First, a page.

If someone did fly a plane into a nuke plant, they’d probably hit a support building and do nothing at all. If they managed to hit the reactor building, they probably wouldn’t scratch the metaphorical paint – that concrete is TOUGH. If they managed to crack the containment building, they probably wouldn’t damage the reactor proper. If they did damage the reactor, there would be a significant radiological problem at the site, but the redundant safety systems would protect the core. If they did manage to destroy all safety systems and damage the reactor, then you’d have Fukushima stateside, and Fukushima isn’t going to kill anybody.

      Sorry, but nuclear ignorance bothers me so I go about correcting it even when it’s second hand.

      1. Isn’t one of the tests for a containment vessel design a direct hit from a retired fighter plane? Or is that video I’m vaguely remembering something else entirely?

        1. I don’t know what the specific tests are. But I do know that tests for equipment safety involving nuclear materials of any sort tend to run along the lines of “Can survive a firestorm during the middle of an earthquake while three trains collide.”


          1. I just remember video of an F-4 Phantom crashing into something nuclear related while under remote control. Don’t remember if it was a containment vessel or a shipment container.

  33. I remember exactly where I was that day in 2001. I had been exactly 1 week in my new billet as a instructor at recruit school. The adj, a normally unflappable Air Force Major, came running – running! down the flats, exhorting us to get into the staff lounge and see what was breaking on TV. We all piled in just in time for a clip of a pair of CF-18s escorting an airliner to the nearest airfield to be interrupted as the second plane went into the Twin Towers, and the collective reaction from everyone in the room was “Oh… fuck.”

    And it wasn’t even 12 hours before people started saying the US ‘had it coming’, that you, our neighbours, were somehow to blame for this Godless piece of work. 😦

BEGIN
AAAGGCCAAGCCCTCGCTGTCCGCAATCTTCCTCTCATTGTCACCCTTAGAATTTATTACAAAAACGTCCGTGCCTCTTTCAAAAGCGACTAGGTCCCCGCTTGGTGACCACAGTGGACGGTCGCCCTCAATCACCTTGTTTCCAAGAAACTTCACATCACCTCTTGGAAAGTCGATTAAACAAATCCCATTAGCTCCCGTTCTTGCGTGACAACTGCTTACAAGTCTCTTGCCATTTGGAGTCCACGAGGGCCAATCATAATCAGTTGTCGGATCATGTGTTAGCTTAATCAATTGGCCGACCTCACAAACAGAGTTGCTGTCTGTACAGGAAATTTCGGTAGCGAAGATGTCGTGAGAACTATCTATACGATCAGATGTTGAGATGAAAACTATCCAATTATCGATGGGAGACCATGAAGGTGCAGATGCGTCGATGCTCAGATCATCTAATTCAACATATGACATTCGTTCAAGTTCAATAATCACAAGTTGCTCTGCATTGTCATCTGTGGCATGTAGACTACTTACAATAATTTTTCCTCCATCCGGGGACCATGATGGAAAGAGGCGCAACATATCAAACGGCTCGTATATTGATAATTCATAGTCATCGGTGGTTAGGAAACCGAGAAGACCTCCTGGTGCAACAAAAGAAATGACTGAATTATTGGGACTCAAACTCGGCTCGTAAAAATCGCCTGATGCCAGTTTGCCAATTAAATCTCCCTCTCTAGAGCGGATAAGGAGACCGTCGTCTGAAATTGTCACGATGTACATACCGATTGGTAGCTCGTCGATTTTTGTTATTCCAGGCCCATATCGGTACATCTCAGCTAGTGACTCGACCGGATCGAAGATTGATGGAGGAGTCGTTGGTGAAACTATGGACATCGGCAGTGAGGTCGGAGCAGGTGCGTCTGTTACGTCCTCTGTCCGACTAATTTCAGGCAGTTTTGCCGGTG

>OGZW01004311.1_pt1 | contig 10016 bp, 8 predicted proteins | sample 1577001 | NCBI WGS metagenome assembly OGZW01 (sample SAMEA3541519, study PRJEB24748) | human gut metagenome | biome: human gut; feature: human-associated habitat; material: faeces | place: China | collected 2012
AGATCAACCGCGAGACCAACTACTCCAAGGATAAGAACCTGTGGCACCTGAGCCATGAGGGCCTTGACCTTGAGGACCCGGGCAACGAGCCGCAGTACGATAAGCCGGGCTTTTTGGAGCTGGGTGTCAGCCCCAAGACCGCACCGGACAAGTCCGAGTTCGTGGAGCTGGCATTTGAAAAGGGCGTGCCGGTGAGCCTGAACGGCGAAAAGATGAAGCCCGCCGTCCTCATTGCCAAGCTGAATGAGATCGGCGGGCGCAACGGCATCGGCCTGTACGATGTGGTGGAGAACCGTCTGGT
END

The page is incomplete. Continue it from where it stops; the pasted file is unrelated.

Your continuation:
34. I post this poem every year on this day on my FB page. (and sometimes on my blog)… I wrote this about a month after 9/11.

    Thundering at Daybreak

    As cold sweat pours from my body, I wake
    to dark hounds baying at fleeing gray hares:
    to sounds of war thundering at daybreak.

    Oh, Holy Fool, quaking for Allah, break
    the fox’s chains, the fox who cowers in lairs;
    as cold sweat pours from my body, I wake

    knowing the hound, the fox, the hares will take
    us from peace of hearth and home, from our cares
    to sounds of war thundering at daybreak.

    Beware of false prophets, who shiver and shake,
    serpents who delight in killing human hares.
    As cold sweat pours from my body, I wake

    to falling towers—a large death. They slake
    their blood-thirst with innocent lives. Who dares—
    to sounds of war thundering at daybreak—

    who dares to strike again? My heart aches.
    Is this the end of choice? Must we forbear?
    As cold sweat pours from my body, I wake
    to sounds of war thundering at daybreak.

    Published in Acumen in 2002. By Cyn Bagley

    1. Thank you, I don’t get on Facebook much (more in the last couple weeks than in the last eight years, probably) but I specifically got on there to Share that.

  35. Sarah, I wish I shared your optimism. But I don’t. Not anymore.

    You see, not only do I remember 9/11/01, but I also remember 5/1/11. The day we killed bin Laden. I was a senior in college, counting down the days until I’d graduate and be free of that hypocritical hell-hole. It was a Sunday night, and it was an off-week for the school’s biweekly-published newspaper, so I was at home rather than in the paper’s office copy-editing the latest issue.

    “Ecstatic” doesn’t quite come close to describing how I felt when I heard the news. I remember running back and forth from watching the TV, which was downstairs, to checking the internet on my laptop which was upstairs (we didn’t have wifi in the house at that point), trying to stay as up to date on the news as I could.

    My euphoria ended when I returned to campus the next morning (only lived a few miles down the road). There’s a big rock outside the student union that students can paint messages on. Congratulations, event announcements, “I love you So-and-so,” etc. Someone had painted the rock entirely black, and then in big gold letters, written, “When Jesus said, ‘Love your enemies,’ I’m pretty sure he meant don’t kill them.”